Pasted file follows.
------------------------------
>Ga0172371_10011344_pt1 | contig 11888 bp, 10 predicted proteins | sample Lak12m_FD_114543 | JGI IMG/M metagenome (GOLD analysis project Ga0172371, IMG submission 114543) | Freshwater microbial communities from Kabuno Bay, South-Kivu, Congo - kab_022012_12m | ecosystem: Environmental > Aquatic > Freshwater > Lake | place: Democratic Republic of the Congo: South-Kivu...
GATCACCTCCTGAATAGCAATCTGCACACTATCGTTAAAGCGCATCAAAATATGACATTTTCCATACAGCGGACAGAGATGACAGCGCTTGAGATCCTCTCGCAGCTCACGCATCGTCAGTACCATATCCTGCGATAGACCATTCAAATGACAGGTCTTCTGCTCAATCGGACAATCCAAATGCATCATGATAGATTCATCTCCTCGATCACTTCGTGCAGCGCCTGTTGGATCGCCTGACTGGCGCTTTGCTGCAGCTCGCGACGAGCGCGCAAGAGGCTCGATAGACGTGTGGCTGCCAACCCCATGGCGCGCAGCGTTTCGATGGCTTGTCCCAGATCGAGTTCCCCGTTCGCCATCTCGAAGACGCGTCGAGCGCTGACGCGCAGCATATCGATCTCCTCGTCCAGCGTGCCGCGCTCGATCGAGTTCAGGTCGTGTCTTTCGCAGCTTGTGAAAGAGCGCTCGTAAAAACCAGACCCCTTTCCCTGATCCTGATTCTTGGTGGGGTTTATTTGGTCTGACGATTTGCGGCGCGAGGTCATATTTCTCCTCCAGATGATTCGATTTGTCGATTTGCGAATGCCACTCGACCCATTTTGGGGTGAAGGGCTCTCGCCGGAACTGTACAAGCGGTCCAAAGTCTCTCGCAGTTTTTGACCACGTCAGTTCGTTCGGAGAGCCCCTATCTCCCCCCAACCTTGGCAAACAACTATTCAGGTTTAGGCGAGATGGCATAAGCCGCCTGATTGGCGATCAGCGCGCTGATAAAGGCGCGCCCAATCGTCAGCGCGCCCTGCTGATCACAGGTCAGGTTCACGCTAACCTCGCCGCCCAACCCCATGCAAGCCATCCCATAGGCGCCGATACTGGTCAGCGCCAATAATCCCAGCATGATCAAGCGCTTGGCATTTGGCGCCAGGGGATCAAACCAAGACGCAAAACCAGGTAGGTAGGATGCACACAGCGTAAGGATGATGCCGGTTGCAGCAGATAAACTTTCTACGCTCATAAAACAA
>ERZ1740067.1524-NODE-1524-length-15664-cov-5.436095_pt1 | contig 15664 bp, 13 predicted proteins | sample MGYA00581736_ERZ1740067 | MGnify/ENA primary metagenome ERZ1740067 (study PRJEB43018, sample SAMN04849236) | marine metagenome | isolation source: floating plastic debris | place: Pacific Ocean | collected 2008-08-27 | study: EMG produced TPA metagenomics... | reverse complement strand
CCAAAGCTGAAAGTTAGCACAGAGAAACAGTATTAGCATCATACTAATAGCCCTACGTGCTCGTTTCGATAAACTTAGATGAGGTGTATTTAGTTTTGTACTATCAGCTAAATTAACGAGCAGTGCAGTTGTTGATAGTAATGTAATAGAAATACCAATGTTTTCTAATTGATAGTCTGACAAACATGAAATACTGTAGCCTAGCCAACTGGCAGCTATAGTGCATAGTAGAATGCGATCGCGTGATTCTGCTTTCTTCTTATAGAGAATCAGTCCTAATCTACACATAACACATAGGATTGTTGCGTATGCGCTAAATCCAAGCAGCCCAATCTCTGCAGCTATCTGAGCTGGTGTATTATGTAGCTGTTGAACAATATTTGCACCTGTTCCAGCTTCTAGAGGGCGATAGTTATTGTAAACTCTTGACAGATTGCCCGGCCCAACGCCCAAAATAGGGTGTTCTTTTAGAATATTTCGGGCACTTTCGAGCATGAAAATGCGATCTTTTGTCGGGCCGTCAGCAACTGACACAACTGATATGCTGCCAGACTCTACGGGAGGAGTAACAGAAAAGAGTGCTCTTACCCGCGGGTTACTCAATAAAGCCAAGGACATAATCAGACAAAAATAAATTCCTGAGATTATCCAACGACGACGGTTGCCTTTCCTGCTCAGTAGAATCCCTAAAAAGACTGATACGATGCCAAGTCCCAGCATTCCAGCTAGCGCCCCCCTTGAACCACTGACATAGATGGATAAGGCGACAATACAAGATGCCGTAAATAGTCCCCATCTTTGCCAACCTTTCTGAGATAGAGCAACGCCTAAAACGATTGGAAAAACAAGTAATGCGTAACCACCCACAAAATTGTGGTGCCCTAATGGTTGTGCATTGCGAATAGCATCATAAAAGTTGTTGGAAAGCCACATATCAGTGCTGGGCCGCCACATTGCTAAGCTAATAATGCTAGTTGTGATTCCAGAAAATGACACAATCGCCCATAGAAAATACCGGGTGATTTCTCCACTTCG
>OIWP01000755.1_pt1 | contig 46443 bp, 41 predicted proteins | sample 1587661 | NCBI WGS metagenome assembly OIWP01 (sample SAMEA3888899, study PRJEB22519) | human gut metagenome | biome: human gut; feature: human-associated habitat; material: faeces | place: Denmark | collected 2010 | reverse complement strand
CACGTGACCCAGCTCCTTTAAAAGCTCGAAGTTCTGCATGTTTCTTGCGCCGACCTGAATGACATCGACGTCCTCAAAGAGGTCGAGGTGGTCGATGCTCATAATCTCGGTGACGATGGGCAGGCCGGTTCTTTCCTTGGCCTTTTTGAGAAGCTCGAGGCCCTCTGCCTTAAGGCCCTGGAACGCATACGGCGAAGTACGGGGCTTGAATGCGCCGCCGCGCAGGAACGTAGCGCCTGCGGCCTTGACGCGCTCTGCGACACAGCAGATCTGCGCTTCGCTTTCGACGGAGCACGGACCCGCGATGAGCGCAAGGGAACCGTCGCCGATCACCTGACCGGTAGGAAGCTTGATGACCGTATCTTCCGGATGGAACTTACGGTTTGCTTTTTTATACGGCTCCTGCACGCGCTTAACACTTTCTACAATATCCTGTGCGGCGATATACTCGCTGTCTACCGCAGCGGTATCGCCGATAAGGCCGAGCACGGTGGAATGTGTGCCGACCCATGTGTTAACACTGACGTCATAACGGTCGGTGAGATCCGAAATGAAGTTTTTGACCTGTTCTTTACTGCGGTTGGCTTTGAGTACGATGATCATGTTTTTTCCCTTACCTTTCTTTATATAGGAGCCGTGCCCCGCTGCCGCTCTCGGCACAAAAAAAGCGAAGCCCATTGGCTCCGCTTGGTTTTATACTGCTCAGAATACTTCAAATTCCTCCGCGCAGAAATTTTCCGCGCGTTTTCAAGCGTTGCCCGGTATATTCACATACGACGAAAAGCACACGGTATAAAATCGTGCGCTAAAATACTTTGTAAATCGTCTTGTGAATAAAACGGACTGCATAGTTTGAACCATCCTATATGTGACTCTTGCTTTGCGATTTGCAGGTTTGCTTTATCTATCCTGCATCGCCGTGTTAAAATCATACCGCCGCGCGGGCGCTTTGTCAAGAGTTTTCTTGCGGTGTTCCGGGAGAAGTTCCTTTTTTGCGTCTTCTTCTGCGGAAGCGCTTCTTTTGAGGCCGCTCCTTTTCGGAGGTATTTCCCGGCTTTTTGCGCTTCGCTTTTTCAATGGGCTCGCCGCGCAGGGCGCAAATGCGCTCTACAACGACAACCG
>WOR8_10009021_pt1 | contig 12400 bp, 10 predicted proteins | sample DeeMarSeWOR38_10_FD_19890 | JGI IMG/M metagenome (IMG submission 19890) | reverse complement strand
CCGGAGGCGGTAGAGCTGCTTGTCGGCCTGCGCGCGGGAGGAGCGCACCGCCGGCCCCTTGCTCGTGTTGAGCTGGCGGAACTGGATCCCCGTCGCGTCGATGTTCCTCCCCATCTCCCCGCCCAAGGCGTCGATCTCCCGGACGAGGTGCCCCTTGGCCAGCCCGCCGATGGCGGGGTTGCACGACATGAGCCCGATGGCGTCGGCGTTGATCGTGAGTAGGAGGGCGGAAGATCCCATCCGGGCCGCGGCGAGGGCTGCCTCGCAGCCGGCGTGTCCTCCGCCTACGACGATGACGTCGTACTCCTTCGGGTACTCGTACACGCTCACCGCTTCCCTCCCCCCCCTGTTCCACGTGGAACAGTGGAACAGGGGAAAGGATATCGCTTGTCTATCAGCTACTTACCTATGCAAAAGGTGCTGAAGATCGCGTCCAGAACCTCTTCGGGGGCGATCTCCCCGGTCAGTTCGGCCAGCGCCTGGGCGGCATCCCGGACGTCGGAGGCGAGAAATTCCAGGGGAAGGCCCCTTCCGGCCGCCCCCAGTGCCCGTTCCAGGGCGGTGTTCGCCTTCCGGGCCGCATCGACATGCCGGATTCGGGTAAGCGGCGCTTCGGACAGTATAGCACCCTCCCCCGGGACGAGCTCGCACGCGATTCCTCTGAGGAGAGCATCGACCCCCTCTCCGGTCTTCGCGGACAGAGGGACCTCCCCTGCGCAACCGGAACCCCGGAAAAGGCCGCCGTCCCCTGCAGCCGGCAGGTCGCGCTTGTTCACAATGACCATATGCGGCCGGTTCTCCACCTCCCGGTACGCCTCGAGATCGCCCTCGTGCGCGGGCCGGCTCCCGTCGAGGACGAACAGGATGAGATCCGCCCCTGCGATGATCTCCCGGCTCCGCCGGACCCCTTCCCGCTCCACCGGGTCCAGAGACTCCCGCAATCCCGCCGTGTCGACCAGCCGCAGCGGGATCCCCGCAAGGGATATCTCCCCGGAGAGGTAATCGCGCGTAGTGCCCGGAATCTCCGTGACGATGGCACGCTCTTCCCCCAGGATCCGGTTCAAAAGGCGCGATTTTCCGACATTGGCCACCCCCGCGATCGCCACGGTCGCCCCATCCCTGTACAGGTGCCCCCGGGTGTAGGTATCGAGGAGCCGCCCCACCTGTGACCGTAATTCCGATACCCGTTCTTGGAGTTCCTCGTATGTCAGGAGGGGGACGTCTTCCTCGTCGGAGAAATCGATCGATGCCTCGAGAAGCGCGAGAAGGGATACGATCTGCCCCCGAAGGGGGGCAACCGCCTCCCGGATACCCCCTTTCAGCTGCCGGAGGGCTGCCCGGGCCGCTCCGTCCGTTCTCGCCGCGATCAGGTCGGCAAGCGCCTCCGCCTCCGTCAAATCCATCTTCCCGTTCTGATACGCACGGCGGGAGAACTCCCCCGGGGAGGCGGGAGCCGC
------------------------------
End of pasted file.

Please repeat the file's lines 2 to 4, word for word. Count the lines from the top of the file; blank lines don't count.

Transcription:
GATCACCTCCTGAATAGCAATCTGCACACTATCGTTAAAGCGCATCAAAATATGACATTTTCCATACAGCGGACAGAGATGACAGCGCTTGAGATCCTCTCGCAGCTCACGCATCGTCAGTACCATATCCTGCGATAGACCATTCAAATGACAGGTCTTCTGCTCAATCGGACAATCCAAATGCATCATGATAGATTCATCTCCTCGATCACTTCGTGCAGCGCCTGTTGGATCGCCTGACTGGCGCTTTGCTGCAGCTCGCGACGAGCGCGCAAGAGGCTCGATAGACGTGTGGCTGCCAACCCCATGGCGCGCAGCGTTTCGATGGCTTGTCCCAGATCGAGTTCCCCGTTCGCCATCTCGAAGACGCGTCGAGCGCTGACGCGCAGCATATCGATCTCCTCGTCCAGCGTGCCGCGCTCGATCGAGTTCAGGTCGTGTCTTTCGCAGCTTGTGAAAGAGCGCTCGTAAAAACCAGACCCCTTTCCCTGATCCTGATTCTTGGTGGGGTTTATTTGGTCTGACGATTTGCGGCGCGAGGTCATATTTCTCCTCCAGATGATTCGATTTGTCGATTTGCGAATGCCACTCGACCCATTTTGGGGTGAAGGGCTCTCGCCGGAACTGTACAAGCGGTCCAAAGTCTCTCGCAGTTTTTGACCACGTCAGTTCGTTCGGAGAGCCCCTATCTCCCCCCAACCTTGGCAAACAACTATTCAGGTTTAGGCGAGATGGCATAAGCCGCCTGATTGGCGATCAGCGCGCTGATAAAGGCGCGCCCAATCGTCAGCGCGCCCTGCTGATCACAGGTCAGGTTCACGCTAACCTCGCCGCCCAACCCCATGCAAGCCATCCCATAGGCGCCGATACTGGTCAGCGCCAATAATCCCAGCATGATCAAGCGCTTGGCATTTGGCGCCAGGGGATCAAACCAAGACGCAAAACCAGGTAGGTAGGATGCACACAGCGTAAGGATGATGCCGGTTGCAGCAGATAAACTTTCTACGCTCATAAAACAA
>ERZ1740067.1524-NODE-1524-length-15664-cov-5.436095_pt1 | contig 15664 bp, 13 predicted proteins | sample MGYA00581736_ERZ1740067 | MGnify/ENA primary metagenome ERZ1740067 (study PRJEB43018, sample SAMN04849236) | marine metagenome | isolation source: floating plastic debris | place: Pacific Ocean | collected 2008-08-27 | study: EMG produced TPA metagenomics... | reverse complement strand
CCAAAGCTGAAAGTTAGCACAGAGAAACAGTATTAGCATCATACTAATAGCCCTACGTGCTCGTTTCGATAAACTTAGATGAGGTGTATTTAGTTTTGTACTATCAGCTAAATTAACGAGCAGTGCAGTTGTTGATAGTAATGTAATAGAAATACCAATGTTTTCTAATTGATAGTCTGACAAACATGAAATACTGTAGCCTAGCCAACTGGCAGCTATAGTGCATAGTAGAATGCGATCGCGTGATTCTGCTTTCTTCTTATAGAGAATCAGTCCTAATCTACACATAACACATAGGATTGTTGCGTATGCGCTAAATCCAAGCAGCCCAATCTCTGCAGCTATCTGAGCTGGTGTATTATGTAGCTGTTGAACAATATTTGCACCTGTTCCAGCTTCTAGAGGGCGATAGTTATTGTAAACTCTTGACAGATTGCCCGGCCCAACGCCCAAAATAGGGTGTTCTTTTAGAATATTTCGGGCACTTTCGAGCATGAAAATGCGATCTTTTGTCGGGCCGTCAGCAACTGACACAACTGATATGCTGCCAGACTCTACGGGAGGAGTAACAGAAAAGAGTGCTCTTACCCGCGGGTTACTCAATAAAGCCAAGGACATAATCAGACAAAAATAAATTCCTGAGATTATCCAACGACGACGGTTGCCTTTCCTGCTCAGTAGAATCCCTAAAAAGACTGATACGATGCCAAGTCCCAGCATTCCAGCTAGCGCCCCCCTTGAACCACTGACATAGATGGATAAGGCGACAATACAAGATGCCGTAAATAGTCCCCATCTTTGCCAACCTTTCTGAGATAGAGCAACGCCTAAAACGATTGGAAAAACAAGTAATGCGTAACCACCCACAAAATTGTGGTGCCCTAATGGTTGTGCATTGCGAATAGCATCATAAAAGTTGTTGGAAAGCCACATATCAGTGCTGGGCCGCCACATTGCTAAGCTAATAATGCTAGTTGTGATTCCAGAAAATGACACAATCGCCCATAGAAAATACCGGGTGATTTCTCCACTTCG